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Issue 31, 2015
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Quantifying bacterial adhesion on antifouling polymer brushes via single-cell force spectroscopy

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Abstract

Bacterial adhesion poses serious problems in food safety and biomedical applications. Antifouling polymer brushes have been shown to be effective as surface modifications to prevent biofilm formation from pathogenic bacteria. In this work, the adhesion of Yersinia pseudotuberculosis on seven types of brushes is examined by single-cell force spectroscopy. The brushes, known to possess excellent resistance to protein adsorption, greatly reduced the maximum force and the work required to detach the bacterium.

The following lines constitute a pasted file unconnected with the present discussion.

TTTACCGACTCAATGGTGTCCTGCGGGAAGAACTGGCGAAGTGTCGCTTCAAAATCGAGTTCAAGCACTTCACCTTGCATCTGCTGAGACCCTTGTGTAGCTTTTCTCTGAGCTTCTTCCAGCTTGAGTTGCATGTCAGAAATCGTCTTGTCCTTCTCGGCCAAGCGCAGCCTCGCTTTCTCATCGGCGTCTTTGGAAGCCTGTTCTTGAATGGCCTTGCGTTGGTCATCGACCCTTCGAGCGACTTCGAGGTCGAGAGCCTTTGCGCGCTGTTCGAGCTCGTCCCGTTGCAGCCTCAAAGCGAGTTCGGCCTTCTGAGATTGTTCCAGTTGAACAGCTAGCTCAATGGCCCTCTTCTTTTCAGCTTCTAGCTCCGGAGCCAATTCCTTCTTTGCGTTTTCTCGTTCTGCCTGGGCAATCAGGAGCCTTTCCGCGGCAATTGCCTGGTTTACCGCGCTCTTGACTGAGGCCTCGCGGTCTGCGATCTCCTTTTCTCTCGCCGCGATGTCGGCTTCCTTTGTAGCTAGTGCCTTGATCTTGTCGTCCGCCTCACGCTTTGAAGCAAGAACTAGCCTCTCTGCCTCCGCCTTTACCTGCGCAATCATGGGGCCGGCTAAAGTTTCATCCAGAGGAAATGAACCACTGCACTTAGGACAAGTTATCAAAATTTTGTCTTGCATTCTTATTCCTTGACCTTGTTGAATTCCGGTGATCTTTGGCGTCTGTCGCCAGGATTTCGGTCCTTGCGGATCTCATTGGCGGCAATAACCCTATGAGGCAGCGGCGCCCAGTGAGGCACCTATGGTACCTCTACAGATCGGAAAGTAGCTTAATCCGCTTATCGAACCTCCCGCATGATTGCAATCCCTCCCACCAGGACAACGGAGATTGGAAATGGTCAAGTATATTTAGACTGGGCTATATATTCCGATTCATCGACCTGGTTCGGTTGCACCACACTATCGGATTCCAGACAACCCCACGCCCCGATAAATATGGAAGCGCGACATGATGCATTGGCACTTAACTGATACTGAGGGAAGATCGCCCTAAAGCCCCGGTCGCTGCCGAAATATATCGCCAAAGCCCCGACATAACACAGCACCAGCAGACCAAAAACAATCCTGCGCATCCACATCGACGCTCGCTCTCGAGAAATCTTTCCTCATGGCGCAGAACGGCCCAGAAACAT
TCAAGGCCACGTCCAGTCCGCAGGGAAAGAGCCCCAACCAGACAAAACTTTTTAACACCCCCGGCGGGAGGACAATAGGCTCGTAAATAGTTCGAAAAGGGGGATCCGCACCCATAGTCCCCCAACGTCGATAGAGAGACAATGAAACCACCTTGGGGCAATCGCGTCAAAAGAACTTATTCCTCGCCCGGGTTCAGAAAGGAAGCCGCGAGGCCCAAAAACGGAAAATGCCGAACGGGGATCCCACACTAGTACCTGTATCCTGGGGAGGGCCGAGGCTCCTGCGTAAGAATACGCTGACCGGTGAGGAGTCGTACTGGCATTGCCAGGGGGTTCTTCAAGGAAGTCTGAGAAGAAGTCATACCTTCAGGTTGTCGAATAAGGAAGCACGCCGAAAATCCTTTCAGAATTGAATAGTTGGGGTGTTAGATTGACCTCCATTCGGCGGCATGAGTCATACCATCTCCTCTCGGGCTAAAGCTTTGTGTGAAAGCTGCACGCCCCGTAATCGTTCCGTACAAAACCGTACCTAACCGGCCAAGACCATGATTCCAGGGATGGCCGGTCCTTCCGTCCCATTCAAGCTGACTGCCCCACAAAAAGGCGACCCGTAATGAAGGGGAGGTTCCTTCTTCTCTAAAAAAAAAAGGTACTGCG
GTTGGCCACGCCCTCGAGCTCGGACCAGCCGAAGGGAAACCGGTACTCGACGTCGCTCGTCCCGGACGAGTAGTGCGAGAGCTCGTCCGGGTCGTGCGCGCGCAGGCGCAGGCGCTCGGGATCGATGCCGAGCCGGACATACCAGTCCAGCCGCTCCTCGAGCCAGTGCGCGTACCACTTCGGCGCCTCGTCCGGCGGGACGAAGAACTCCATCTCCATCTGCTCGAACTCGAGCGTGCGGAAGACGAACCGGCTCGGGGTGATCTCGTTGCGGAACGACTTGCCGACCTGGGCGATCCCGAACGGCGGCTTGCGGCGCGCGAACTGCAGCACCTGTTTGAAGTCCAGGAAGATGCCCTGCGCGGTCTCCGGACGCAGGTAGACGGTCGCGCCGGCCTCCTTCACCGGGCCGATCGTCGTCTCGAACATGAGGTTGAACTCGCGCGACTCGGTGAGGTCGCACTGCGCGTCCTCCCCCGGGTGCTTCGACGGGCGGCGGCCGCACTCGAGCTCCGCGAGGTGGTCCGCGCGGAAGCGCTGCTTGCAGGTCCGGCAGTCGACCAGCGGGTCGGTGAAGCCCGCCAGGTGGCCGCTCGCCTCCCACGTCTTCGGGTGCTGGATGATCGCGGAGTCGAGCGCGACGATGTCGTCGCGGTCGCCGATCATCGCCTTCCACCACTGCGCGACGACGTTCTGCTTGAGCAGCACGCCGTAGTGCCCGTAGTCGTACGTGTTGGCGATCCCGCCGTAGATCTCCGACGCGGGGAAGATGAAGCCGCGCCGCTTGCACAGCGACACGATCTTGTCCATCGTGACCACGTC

Graphical abstract: Quantifying bacterial adhesion on antifouling polymer brushes via single-cell force spectroscopy

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Article information


Submitted
06 Feb 2015
Accepted
22 Apr 2015
First published
23 Apr 2015

Polym. Chem., 2015,6, 5740-5751
Article type
Paper

Quantifying bacterial adhesion on antifouling polymer brushes via single-cell force spectroscopy

C. Rodriguez-Emmenegger, S. Janel, A. de los Santos Pereira, M. Bruns and F. Lafont, Polym. Chem., 2015, 6, 5740
DOI: 10.1039/C5PY00197H

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